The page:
DRM: failure by presumption of guilt

Since the launch of the Apple Music Store, I have used filesharing software maybe twice. I simply haven’t found the need, and when I want a song, I’m happy to pay $1 for it. I was never super happy about the DRM, but Apple’s DRM didn’t ever prevent me from going about my usual dealings. I authorized my wife’s computer and my sister’s computer with my account, and that’s about as widely as I need to share my music. Even after a hard crash of my older Mac, I was easily able to “deauthorize all machines,” and manually reenable each one.

Now, though I’m evidently not a huge anti-DRM activist, I think DRM is a particularly poor business and technical choice. In a DRM-enabled world, every appliance has to implement the prescribed constraints and treat every user action with great suspicion. In other words, with DRM, paying customers are guilty until proven innocent. DRM is the only technology which is entirely dedicated to disabling features for the primary user of the application. How weird that we’re spending brain and computer cycles on forcefully removing features?

So last week, I bring up iTunes to play some music for my last stretch of thesis writing. Two songs into my writing frenzy, iTunes stops playing. I click play, and the authorization dialog appears, claiming that my entire machine isn’t authorized. Weird, but whatever. I type in my password. Random unexplained failure. My machine won’t authorize. My songs won’t play.

By the next day, the music store was fixed, my songs played again, and I’d received a serious reality check about the consequences of DRM. What if I hadn’t had network connectivity? What if Apple hadn’t fixed the bug quickly? What if Apple changes business model altogether in the future? Who owns the right to play my songs? Is it revocable in some way?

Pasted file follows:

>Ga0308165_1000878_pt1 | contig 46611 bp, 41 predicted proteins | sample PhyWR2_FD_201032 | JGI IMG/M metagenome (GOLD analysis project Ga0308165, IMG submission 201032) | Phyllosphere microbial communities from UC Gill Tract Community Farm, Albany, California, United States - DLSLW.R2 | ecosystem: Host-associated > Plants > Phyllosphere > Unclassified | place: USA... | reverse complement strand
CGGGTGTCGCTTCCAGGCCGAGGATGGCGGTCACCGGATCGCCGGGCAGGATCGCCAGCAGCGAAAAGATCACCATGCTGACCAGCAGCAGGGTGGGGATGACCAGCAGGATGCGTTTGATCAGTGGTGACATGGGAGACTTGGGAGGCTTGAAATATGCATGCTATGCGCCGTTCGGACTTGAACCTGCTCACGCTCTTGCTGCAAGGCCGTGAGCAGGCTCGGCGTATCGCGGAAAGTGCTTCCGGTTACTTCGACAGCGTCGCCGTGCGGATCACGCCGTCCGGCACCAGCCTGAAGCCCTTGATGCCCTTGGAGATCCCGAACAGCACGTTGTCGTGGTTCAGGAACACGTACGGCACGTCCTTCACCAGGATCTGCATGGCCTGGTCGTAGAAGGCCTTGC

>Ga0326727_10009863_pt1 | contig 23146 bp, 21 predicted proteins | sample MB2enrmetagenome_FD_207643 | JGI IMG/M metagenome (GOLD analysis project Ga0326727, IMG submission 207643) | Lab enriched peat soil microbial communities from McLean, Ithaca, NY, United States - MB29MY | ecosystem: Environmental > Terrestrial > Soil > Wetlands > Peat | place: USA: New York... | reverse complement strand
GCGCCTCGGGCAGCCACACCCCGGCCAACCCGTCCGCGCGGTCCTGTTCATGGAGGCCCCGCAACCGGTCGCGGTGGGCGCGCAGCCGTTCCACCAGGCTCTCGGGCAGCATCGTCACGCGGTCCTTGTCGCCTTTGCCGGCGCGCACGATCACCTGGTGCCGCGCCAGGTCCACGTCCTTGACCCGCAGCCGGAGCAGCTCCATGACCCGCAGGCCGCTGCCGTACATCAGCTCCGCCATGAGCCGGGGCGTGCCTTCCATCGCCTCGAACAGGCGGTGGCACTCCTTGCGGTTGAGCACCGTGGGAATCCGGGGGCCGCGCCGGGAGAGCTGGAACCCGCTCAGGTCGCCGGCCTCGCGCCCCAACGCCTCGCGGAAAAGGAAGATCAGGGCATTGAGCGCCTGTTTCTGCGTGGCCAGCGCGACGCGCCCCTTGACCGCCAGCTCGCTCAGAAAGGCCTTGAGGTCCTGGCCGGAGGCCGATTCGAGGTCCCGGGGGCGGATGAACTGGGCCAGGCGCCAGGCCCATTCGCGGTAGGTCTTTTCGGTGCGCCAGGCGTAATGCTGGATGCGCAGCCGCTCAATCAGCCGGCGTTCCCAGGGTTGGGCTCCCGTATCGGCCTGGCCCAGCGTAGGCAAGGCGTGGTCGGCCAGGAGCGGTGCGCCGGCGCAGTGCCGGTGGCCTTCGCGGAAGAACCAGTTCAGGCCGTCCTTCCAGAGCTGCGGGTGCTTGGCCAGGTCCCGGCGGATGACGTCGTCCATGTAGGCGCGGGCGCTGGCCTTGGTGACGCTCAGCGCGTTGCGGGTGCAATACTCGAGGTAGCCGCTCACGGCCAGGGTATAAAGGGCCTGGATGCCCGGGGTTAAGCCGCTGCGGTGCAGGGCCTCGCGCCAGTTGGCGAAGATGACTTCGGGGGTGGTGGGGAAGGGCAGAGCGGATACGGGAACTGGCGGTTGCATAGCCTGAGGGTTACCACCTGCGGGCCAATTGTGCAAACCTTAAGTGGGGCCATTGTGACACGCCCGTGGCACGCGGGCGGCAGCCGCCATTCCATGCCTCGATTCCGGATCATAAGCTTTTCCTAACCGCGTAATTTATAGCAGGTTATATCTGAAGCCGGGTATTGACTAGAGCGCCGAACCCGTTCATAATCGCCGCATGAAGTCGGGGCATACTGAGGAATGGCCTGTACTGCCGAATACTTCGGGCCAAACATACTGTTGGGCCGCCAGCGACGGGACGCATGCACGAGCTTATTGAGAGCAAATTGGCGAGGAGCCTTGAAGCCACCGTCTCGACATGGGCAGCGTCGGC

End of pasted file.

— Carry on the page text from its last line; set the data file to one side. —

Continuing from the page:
In theory, I knew about these issues, and I’ve written about them before. But it’s a completely different thing to have this happen to you personally, right when you really want to listen to that song. It’s this uncomfortable feeling, much like when a police car pulls up behind you, you get a rush of adrenaline, check your speed, breathe a sigh of relief because you’re safely under the limit, then wonder defiantly “why the heck is this police car on my tail?” It’s a violation of your privacy, as if the music store owns you and has some kind of veto power over what you do.

These failures are bound to happen more and more. As more appliances support DRM, as more content is DRM’ed, the proper operation of the DRM backend is now on everyone’s everyday critical path. And that’s really the question we should be asking: what happens when the system fails? What happens to honest consumers? With DRM, the answer will always be “unauthorized by default.”

That’s why, starting today, I will be decrypting and backing up all of my songs. That’s why everyone will do the same over time. And why consumer protection laws, much like those being debated in Europe right now, will eventually become more commonplace. And that’s why DRM will fail.







4 responses to “DRM: failure by presumption of guilt”

  1. […] Naturally you can pay big bucks to various analysts to get their reports that explain the challenges to existing business models that DRM is supposed to answer. And there are whole organizations focused on the subject. And this post where a previously happy user of a locked silo DRM recounts his discovery of the underlying thinking in the schemes- you are presumed guilty. Especially sharp point “DRM is the only technology which is entirely dedicated to disabling features for the primary user of the application. How weird that we’re spending brain and computer cycles on forcefully removing features?”. And it isn’t just brains and machine resources that are invested. This 2003 post by Bill Rosenblatt, a paid consultant to the DRM enterprises, explains why it isn’t content companies paying for this reduction in capability, although it is clear that Bill thinks they should. […]

  2. […] CSS (content scramble system) was hacked by a teenager in Norway just weeks after its release. . Even Apple has gotten push back on its DRM strategy with the iTunes and iPod offerings. […]

  3. […] say, the authentication servers fail? Well, by the natural principles of secure system design, (and as I’ve written before) the default policy is “deny.” Windows can’t contact the WGA servers? You must be […]

  4. […] It gives the fans what they want in a variety of options (and no fucking around with the failed DRM restrictions that the music industry disastrously tried to impose), and cuts out the middle man so […]

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